Grateful high-schoolers have higher GPAs -- as well as better social integration and satisfaction with life -- than their non-grateful counterparts, according to a 2010 study in the Journal of Happiness Studies. Researchers also found that grateful teens were less depressed and envious. This could be a factor in why the teens got better grades since they were less distracted and lived healthier lives. "When combined with previous research, a clearer picture is beginning to emerge about the benefits of gratitude in adolescents, and thus an important gap in the literature on gratitude and well-being is beginning to be filled," researchers wrote.
According to a 2003 study in the the Journal of Personality and Social Psychology, gratitude could also boost pro-social behaviors, such as helping other people who have problems or lending emotional support to another person. This explains why religious services include reflection days and why so many self-help groups such as AA (Alcoholics Anonymous) use grateful thinking practices.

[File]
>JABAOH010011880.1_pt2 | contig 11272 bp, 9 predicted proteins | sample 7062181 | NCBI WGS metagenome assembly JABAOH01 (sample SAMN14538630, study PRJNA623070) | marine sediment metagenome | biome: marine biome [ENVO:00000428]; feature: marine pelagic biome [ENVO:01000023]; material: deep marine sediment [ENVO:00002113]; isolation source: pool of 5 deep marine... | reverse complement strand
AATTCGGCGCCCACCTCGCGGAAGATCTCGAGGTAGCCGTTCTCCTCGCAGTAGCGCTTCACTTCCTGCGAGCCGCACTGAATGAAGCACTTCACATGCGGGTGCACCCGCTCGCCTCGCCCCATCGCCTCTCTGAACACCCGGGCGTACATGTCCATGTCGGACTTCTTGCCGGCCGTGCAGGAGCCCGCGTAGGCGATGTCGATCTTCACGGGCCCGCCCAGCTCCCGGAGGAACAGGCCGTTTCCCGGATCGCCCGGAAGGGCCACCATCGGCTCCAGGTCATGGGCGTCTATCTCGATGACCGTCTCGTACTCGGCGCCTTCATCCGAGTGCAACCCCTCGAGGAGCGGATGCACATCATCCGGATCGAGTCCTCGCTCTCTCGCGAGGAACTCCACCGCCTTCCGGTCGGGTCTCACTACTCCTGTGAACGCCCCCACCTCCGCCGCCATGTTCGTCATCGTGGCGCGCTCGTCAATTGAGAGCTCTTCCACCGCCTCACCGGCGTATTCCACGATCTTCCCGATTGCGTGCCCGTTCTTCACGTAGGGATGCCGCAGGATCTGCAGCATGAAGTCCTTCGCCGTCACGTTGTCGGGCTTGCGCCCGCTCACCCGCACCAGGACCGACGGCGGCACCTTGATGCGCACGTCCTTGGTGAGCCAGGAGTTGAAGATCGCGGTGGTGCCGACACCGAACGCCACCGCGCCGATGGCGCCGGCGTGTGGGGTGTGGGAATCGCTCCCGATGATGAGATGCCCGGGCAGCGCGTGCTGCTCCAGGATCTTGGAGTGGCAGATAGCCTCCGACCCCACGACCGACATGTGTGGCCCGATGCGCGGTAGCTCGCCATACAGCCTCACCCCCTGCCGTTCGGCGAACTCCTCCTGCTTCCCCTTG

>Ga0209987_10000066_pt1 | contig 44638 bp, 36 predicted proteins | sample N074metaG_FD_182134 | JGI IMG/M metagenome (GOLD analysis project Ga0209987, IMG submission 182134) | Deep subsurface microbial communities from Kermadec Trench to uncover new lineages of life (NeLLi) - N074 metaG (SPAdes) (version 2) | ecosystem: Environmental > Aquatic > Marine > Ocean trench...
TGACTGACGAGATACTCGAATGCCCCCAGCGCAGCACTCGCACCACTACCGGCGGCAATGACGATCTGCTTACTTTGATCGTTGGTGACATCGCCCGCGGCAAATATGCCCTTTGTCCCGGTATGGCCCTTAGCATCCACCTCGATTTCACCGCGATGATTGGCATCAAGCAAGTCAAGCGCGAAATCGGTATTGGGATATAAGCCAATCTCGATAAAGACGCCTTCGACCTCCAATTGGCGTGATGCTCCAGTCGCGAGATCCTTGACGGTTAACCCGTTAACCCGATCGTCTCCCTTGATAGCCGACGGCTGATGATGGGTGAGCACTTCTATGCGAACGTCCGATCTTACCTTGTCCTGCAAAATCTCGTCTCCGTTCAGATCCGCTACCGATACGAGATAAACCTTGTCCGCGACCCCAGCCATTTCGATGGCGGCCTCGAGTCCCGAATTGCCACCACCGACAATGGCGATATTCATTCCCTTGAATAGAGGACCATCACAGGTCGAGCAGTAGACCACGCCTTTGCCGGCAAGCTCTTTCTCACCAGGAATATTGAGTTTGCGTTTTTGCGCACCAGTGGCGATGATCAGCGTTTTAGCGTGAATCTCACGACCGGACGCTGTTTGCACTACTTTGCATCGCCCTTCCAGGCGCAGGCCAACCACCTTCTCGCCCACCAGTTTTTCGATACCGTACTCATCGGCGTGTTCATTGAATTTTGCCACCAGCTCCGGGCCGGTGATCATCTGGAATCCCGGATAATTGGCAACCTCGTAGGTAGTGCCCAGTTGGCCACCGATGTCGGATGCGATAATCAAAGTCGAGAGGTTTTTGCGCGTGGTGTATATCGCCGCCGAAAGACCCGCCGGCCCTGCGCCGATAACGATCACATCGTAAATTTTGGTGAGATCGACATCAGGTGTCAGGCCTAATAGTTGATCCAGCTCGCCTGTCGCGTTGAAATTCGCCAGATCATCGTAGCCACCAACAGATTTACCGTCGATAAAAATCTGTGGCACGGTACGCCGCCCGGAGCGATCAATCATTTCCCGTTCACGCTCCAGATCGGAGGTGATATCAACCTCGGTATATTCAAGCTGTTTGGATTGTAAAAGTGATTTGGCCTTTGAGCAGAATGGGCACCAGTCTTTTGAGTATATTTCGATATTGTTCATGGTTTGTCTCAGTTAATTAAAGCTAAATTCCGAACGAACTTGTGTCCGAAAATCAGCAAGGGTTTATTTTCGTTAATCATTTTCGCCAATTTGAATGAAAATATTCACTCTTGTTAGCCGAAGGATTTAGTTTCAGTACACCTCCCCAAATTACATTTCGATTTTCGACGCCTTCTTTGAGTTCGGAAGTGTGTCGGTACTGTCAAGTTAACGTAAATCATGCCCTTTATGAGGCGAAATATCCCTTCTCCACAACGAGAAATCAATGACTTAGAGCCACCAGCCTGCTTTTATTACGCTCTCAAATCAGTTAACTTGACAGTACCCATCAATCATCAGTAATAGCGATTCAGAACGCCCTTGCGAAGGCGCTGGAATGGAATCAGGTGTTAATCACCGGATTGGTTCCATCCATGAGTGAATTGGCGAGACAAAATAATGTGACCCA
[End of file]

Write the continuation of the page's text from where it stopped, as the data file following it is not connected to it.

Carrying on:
Writing down what you're thankful for as you drift off to sleep can quiet the mind and help you get better ZZs, according to a study in the journal Applied Psychology: Health and Well-Being. Specifically, researchers found that when people spent 15 minutes jotting down what they're grateful for in a journal before bedtime, they fell asleep faster and stayed asleep longer because they worried less, Psychology Today reported. Participants with neuromuscular disorders reported that they had more refreshing sleep in just 3 weeks.